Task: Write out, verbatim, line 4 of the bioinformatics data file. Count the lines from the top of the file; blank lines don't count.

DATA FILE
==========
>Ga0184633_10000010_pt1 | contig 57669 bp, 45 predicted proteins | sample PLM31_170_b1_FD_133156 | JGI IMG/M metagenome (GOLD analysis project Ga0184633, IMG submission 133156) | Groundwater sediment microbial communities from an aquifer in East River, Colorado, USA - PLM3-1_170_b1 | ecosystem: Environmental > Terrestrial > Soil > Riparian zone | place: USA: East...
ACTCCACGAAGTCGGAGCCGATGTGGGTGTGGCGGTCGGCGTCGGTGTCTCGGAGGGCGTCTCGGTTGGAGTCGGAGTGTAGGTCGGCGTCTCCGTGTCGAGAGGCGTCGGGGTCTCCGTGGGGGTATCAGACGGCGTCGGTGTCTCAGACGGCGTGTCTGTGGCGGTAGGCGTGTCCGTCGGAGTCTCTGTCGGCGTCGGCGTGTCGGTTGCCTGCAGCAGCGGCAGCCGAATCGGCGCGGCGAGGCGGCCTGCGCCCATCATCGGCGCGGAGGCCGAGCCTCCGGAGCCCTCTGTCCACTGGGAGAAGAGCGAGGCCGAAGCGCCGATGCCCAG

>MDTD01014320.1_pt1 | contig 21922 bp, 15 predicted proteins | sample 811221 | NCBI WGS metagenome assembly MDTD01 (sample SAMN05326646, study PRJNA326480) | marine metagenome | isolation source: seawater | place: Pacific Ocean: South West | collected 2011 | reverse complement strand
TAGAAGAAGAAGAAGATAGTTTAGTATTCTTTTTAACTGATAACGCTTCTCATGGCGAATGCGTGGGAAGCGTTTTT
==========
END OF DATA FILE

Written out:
TAGAAGAAGAAGAAGATAGTTTAGTATTCTTTTTAACTGATAACGCTTCTCATGGCGAATGCGTGGGAAGCGTTTTT